Make the choice to practice artistry each day, wherever you can find opportunities. All that dormant inspiration and imagination will begin to flow again as curiosity awakens.
Don’t make the common mistake of waiting to feel inspired. That’s waiting for a framework to grab you or some great teacher to appear and light the way. You’ll drift towards zombie-mode while waiting for that perfect framework to appear.
Don't wait for the 'right time' because that doesn't exist. This isn't a clean, tidy process. So get dirty with it today.
Author Steven Pressfield writes about Playing Hurt... "Athletes play hurt. Warriors fight scared. Mothers give birth cursing, and babies emerge to daylight bawling and thrashing and wishing only to turn around and crawl right back where they came from. The act of creation, particularly self-creation, is messy. It hurts. It’s terrifying."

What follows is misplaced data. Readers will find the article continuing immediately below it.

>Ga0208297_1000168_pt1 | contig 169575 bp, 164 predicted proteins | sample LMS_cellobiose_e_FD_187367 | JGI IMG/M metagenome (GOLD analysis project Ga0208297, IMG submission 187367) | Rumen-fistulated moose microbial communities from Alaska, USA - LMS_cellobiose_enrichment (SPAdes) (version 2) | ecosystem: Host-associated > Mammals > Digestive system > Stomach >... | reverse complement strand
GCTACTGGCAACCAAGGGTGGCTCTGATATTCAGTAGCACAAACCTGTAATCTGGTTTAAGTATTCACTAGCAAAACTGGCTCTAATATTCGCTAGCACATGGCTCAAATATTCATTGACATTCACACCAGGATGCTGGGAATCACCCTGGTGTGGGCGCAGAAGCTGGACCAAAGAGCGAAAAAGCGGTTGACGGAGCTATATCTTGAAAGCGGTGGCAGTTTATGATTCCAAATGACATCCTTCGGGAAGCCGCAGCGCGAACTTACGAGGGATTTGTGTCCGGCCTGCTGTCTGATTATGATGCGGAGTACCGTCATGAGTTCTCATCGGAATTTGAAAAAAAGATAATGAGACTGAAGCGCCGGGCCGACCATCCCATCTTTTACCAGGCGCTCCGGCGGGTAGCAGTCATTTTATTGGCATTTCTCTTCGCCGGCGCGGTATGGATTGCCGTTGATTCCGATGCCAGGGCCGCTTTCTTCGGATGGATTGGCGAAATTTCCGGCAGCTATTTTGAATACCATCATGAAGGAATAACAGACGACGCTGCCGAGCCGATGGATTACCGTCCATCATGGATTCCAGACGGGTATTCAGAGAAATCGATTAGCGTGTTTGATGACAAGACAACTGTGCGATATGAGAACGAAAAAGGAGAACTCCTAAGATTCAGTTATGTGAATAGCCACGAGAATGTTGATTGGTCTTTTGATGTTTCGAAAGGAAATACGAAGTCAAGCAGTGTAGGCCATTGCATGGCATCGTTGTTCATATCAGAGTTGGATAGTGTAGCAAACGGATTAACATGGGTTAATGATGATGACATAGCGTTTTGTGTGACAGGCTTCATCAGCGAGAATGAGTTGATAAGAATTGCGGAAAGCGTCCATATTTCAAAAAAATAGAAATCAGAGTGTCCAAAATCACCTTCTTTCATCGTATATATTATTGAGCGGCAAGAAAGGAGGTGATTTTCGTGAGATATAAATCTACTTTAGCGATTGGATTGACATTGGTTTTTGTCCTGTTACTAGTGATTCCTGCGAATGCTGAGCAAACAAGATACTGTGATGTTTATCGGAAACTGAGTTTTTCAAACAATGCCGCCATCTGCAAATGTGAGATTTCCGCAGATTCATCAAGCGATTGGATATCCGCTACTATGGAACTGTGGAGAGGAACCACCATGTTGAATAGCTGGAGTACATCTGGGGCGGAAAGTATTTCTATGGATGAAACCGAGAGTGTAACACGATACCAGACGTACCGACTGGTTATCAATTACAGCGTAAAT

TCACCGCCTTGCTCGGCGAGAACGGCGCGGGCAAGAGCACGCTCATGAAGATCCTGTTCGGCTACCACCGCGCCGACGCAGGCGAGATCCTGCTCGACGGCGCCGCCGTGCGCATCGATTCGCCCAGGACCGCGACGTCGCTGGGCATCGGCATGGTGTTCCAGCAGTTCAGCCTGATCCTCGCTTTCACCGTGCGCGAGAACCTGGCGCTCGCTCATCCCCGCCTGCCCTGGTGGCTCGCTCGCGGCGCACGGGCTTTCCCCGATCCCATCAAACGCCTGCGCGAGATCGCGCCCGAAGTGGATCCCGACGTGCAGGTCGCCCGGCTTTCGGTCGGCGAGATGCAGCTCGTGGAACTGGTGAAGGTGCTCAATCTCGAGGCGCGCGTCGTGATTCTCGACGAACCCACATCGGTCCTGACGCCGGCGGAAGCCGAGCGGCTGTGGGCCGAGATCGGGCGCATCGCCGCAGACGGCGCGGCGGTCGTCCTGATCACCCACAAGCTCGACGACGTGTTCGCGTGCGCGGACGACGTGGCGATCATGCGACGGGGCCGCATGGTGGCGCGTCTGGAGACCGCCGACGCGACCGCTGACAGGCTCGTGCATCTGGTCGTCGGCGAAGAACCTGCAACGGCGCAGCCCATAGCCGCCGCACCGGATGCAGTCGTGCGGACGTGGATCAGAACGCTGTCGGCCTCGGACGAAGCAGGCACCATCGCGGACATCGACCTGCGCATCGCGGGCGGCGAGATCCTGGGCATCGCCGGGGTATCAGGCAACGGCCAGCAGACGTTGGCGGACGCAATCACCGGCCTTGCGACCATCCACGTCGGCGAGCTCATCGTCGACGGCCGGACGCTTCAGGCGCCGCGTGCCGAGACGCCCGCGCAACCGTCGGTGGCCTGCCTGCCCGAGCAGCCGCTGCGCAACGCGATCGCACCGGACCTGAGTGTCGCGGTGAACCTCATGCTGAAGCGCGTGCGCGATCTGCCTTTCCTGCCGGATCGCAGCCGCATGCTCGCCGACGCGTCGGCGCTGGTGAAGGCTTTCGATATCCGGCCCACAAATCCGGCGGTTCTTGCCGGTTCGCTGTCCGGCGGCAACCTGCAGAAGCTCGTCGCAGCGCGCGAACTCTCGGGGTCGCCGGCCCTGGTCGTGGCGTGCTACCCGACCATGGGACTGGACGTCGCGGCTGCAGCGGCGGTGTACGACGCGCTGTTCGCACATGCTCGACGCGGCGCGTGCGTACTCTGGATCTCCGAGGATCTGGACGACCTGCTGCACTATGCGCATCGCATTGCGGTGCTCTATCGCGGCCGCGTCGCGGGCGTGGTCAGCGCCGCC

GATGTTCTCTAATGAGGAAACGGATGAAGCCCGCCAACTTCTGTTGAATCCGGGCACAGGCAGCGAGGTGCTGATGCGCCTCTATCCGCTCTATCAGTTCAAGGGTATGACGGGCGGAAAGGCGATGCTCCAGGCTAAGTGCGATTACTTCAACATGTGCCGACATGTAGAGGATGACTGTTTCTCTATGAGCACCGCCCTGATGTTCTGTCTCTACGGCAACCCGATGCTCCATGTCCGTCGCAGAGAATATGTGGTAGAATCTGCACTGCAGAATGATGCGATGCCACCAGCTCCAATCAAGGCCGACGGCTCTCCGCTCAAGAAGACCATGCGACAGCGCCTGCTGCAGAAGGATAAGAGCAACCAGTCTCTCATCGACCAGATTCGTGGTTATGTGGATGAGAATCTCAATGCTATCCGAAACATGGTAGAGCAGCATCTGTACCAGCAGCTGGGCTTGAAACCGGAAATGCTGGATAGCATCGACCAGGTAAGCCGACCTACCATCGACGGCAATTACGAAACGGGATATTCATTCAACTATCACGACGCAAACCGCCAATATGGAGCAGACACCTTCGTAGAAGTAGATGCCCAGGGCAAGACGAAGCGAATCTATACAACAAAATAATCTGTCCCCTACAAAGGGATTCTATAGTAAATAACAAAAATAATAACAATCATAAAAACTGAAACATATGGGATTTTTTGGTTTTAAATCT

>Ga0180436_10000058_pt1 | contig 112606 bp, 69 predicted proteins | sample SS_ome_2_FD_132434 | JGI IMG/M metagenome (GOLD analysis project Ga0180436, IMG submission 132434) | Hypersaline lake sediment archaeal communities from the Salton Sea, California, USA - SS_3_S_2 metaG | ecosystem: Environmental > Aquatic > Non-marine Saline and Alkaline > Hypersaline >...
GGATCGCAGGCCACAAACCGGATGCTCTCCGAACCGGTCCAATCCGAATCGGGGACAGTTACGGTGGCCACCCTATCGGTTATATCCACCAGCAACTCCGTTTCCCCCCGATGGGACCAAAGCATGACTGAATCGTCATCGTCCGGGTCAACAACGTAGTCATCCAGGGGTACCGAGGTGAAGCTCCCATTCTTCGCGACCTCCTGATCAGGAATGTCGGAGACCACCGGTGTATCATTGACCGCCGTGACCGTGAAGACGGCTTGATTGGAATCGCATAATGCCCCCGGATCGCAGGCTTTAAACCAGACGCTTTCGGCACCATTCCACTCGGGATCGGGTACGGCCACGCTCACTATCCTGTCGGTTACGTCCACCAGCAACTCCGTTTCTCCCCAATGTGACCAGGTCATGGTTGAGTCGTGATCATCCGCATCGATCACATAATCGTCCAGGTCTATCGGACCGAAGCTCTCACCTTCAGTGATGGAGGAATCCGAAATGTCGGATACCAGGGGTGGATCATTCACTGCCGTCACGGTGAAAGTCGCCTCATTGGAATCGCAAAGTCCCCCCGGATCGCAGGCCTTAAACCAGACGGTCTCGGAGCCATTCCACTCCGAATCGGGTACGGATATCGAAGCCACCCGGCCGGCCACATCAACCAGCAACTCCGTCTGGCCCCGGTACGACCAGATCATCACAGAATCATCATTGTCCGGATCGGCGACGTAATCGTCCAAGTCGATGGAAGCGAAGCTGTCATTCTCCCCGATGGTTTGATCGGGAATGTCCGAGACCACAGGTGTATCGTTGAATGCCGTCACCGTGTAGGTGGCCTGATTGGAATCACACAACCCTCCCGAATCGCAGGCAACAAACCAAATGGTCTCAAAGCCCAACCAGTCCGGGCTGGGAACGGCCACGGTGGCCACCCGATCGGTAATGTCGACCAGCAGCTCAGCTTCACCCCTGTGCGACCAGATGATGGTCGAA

Be like Picasso. Take initiative and use frameworks at hand in new ways. Picasso would create art on a table napkin. He also helped pioneer various new styles af art.
Keep experimenting and find frameworks that work for you. Frameworks that spark your curiosity. Frameworks where creativity can flow from you as an expression of your passion and generosity.
Find frameworks where you can make a difference in people’s lives.
Find frameworks that help you connect with others. The joy of artistry is in exploring your art and sharing your gifts. That’s why you won’t find as much bliss in solitude.
Art by nature involves a sharing of your gifts. Something of value given freely, as opposed to a purchase or exchange. A contribution of your best stuff. And the recipient walks away feeling better for it.
When you give, the universe tends to give back. Not immediately mind you, and sometimes not in ways you would expect.